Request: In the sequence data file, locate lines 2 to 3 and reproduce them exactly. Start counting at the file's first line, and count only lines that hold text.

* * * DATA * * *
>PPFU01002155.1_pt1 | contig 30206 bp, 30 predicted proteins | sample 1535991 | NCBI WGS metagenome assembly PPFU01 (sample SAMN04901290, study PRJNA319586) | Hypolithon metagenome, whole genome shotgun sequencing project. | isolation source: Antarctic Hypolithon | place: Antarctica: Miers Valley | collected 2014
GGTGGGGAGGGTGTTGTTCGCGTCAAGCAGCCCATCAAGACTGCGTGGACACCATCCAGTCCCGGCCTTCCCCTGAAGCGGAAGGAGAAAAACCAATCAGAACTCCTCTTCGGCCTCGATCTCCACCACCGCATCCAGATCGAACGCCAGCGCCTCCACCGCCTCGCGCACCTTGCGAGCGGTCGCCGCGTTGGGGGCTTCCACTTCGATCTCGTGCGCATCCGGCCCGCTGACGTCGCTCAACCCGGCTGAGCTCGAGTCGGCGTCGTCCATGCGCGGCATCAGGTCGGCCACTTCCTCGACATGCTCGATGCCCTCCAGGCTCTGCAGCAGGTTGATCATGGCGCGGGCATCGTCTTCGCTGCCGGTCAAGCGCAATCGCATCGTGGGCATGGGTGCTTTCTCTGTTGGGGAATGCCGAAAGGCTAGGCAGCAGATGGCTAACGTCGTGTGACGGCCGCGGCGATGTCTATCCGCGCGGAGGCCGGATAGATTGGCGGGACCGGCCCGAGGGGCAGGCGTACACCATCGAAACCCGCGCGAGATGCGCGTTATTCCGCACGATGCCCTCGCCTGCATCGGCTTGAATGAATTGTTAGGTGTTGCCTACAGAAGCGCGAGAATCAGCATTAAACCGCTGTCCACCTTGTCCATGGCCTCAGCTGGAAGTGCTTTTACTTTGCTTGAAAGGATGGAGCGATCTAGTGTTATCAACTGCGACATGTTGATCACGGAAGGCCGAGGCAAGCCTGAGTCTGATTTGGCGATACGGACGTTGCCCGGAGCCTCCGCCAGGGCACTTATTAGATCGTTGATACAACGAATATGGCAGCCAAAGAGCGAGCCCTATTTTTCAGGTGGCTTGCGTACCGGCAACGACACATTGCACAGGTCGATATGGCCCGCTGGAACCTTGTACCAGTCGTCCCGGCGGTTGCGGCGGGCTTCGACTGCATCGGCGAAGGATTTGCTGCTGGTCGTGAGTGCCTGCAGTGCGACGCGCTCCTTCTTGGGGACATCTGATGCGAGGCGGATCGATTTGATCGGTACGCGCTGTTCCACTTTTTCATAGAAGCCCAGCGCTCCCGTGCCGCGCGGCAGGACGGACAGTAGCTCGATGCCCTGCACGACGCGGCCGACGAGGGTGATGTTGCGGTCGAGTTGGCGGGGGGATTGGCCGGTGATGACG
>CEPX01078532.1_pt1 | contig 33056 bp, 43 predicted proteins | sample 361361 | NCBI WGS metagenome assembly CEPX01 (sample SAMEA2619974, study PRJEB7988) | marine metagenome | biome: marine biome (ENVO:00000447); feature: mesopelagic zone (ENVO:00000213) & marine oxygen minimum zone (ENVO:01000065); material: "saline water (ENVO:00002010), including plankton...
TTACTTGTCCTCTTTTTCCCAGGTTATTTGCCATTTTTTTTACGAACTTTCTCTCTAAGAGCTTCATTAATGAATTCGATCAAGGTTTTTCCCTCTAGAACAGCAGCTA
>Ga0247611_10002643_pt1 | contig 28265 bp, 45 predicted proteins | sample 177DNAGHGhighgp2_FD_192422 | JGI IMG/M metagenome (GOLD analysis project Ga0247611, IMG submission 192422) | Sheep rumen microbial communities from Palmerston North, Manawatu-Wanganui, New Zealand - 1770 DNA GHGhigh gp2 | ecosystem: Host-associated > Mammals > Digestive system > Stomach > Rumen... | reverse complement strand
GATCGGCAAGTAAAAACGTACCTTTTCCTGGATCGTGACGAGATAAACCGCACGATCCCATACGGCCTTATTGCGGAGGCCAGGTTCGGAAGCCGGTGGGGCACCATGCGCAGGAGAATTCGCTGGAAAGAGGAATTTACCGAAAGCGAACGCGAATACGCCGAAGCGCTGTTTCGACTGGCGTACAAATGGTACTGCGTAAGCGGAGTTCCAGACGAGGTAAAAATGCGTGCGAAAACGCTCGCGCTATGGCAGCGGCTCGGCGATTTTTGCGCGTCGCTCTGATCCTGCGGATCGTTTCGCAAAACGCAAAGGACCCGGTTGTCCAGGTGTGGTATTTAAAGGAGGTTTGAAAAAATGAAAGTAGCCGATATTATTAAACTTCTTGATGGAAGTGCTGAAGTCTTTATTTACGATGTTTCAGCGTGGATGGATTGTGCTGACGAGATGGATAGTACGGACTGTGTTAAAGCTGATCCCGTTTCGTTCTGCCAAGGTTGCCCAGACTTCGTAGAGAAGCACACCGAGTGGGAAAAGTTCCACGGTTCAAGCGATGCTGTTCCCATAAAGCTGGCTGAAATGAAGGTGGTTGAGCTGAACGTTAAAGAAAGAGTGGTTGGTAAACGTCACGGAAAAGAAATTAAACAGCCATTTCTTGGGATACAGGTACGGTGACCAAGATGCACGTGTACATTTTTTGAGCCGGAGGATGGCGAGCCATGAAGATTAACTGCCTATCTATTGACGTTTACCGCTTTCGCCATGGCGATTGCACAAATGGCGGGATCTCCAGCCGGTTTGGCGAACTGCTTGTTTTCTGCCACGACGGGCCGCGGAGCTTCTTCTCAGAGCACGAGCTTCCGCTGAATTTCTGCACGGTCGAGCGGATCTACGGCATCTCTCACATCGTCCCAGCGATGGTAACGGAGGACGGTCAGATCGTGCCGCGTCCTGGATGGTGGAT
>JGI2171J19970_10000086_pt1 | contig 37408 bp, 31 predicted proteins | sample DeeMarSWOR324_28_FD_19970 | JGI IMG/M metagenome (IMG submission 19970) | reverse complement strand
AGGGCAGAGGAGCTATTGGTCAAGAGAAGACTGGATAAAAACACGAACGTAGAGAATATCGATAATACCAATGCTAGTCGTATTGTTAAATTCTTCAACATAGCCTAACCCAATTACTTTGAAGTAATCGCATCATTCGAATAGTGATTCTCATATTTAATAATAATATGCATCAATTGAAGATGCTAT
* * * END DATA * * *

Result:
GGTGGGGAGGGTGTTGTTCGCGTCAAGCAGCCCATCAAGACTGCGTGGACACCATCCAGTCCCGGCCTTCCCCTGAAGCGGAAGGAGAAAAACCAATCAGAACTCCTCTTCGGCCTCGATCTCCACCACCGCATCCAGATCGAACGCCAGCGCCTCCACCGCCTCGCGCACCTTGCGAGCGGTCGCCGCGTTGGGGGCTTCCACTTCGATCTCGTGCGCATCCGGCCCGCTGACGTCGCTCAACCCGGCTGAGCTCGAGTCGGCGTCGTCCATGCGCGGCATCAGGTCGGCCACTTCCTCGACATGCTCGATGCCCTCCAGGCTCTGCAGCAGGTTGATCATGGCGCGGGCATCGTCTTCGCTGCCGGTCAAGCGCAATCGCATCGTGGGCATGGGTGCTTTCTCTGTTGGGGAATGCCGAAAGGCTAGGCAGCAGATGGCTAACGTCGTGTGACGGCCGCGGCGATGTCTATCCGCGCGGAGGCCGGATAGATTGGCGGGACCGGCCCGAGGGGCAGGCGTACACCATCGAAACCCGCGCGAGATGCGCGTTATTCCGCACGATGCCCTCGCCTGCATCGGCTTGAATGAATTGTTAGGTGTTGCCTACAGAAGCGCGAGAATCAGCATTAAACCGCTGTCCACCTTGTCCATGGCCTCAGCTGGAAGTGCTTTTACTTTGCTTGAAAGGATGGAGCGATCTAGTGTTATCAACTGCGACATGTTGATCACGGAAGGCCGAGGCAAGCCTGAGTCTGATTTGGCGATACGGACGTTGCCCGGAGCCTCCGCCAGGGCACTTATTAGATCGTTGATACAACGAATATGGCAGCCAAAGAGCGAGCCCTATTTTTCAGGTGGCTTGCGTACCGGCAACGACACATTGCACAGGTCGATATGGCCCGCTGGAACCTTGTACCAGTCGTCCCGGCGGTTGCGGCGGGCTTCGACTGCATCGGCGAAGGATTTGCTGCTGGTCGTGAGTGCCTGCAGTGCGACGCGCTCCTTCTTGGGGACATCTGATGCGAGGCGGATCGATTTGATCGGTACGCGCTGTTCCACTTTTTCATAGAAGCCCAGCGCTCCCGTGCCGCGCGGCAGGACGGACAGTAGCTCGATGCCCTGCACGACGCGGCCGACGAGGGTGATGTTGCGGTCGAGTTGGCGGGGGGATTGGCCGGTGATGACG
>CEPX01078532.1_pt1 | contig 33056 bp, 43 predicted proteins | sample 361361 | NCBI WGS metagenome assembly CEPX01 (sample SAMEA2619974, study PRJEB7988) | marine metagenome | biome: marine biome (ENVO:00000447); feature: mesopelagic zone (ENVO:00000213) & marine oxygen minimum zone (ENVO:01000065); material: "saline water (ENVO:00002010), including plankton...